Smart Objects and Technologies for Social Good. Second International Conference, GOODTECHS 2016, Venice, Italy, November 30 – December 1, 2016, Proceedings

Research Article

Smartphones as Multipurpose Intelligent Objects for AAL: Two Case Studies

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  • @INPROCEEDINGS{10.1007/978-3-319-61949-1_14,
        author={Susanna Spinsante and Laura Montanini and Ennio Gambi and Lambros Lambrinos and F\^{a}bio Pereira and Nuno Pombo and Nuno Garcia},
        title={Smartphones as Multipurpose Intelligent Objects for AAL: Two Case Studies},
        proceedings={Smart Objects and Technologies for Social Good. Second International Conference, GOODTECHS 2016, Venice, Italy, November 30 -- December 1, 2016, Proceedings},
        proceedings_a={GOODTECHS},
        year={2017},
        month={7},
        keywords={Ambient assisted living Mobile device Activity monitoring Drug management},
        doi={10.1007/978-3-319-61949-1_14}
    }
    
  • Susanna Spinsante
    Laura Montanini
    Ennio Gambi
    Lambros Lambrinos
    Fábio Pereira
    Nuno Pombo
    Nuno Garcia
    Year: 2017
    Smartphones as Multipurpose Intelligent Objects for AAL: Two Case Studies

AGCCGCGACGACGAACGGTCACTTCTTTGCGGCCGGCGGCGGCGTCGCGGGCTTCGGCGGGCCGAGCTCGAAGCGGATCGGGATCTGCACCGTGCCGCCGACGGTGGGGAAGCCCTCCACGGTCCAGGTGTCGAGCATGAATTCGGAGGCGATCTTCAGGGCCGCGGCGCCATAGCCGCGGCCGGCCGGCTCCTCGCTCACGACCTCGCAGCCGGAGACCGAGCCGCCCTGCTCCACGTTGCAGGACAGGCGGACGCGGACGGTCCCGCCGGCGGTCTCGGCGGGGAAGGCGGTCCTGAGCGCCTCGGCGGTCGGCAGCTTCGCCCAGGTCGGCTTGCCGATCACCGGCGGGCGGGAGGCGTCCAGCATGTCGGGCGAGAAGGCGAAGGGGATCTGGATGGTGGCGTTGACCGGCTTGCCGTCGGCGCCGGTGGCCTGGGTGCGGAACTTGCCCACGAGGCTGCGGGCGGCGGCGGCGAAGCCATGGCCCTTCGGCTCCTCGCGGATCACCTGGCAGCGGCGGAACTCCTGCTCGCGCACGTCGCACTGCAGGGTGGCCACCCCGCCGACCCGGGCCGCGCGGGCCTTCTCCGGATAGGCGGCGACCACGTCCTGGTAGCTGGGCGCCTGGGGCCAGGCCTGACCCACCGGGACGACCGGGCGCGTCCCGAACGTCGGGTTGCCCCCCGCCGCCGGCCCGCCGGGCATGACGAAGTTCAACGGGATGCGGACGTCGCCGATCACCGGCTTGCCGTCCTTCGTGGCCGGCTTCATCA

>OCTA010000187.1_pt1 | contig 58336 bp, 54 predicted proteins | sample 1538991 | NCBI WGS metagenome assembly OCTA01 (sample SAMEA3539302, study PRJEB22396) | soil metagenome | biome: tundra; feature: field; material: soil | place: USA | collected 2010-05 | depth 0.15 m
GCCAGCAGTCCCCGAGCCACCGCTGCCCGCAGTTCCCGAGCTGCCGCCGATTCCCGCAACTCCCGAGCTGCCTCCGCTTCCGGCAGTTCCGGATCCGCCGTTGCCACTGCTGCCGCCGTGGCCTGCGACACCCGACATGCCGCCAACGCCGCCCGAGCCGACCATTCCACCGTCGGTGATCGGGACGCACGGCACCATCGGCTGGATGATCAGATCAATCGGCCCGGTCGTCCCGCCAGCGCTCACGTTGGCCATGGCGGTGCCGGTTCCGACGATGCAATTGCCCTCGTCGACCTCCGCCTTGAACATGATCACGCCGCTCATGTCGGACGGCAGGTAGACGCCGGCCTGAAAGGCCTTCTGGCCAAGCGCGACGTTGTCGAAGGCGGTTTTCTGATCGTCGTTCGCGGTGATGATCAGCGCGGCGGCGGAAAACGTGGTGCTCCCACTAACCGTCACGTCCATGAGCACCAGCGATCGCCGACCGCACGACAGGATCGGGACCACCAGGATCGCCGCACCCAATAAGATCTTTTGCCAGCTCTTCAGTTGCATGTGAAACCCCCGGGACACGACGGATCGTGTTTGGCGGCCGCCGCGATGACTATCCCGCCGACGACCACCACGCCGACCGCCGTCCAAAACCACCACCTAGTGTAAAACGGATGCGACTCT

GOODTECHS
    Springer
    DOI: 10.1007/978-3-319-61949-1_14
Susanna Spinsante1,*, Laura Montanini1, Ennio Gambi1, Lambros Lambrinos2, Fábio Pereira3, Nuno Pombo, Nuno Garcia
  • 1: Universita’ Politecnica delle Marche
  • 2: Cyprus University of Technology
  • 3: Universidade da Beira Interior
*Contact email: s.spinsante@univpm.it

Abstract

The increasing adoption of smartphones among older adults, especially in most developed countries, suggests they can be used not only for personal communications, but also in the framework of Active and Assisted Living solutions. This paper addresses two case studies in which a smartphone, when equipped with a proper software application, may operate as an inactivity monitor, and a drug management assistant, respectively. Activity monitoring is carried out by targeting the user’s interaction with the smartphone related to incoming, outgoing, and lost calls. In the latter case, an application processes images of drugs boxes captured by the smartphone camera, to automatically recognize the name of the drug, and inform the user about the corresponding prescription. Experimental results show this kind of approach is technically feasible and may provide satisfactory performance through a very easy interaction, thus supporting improved medication adherence by patients.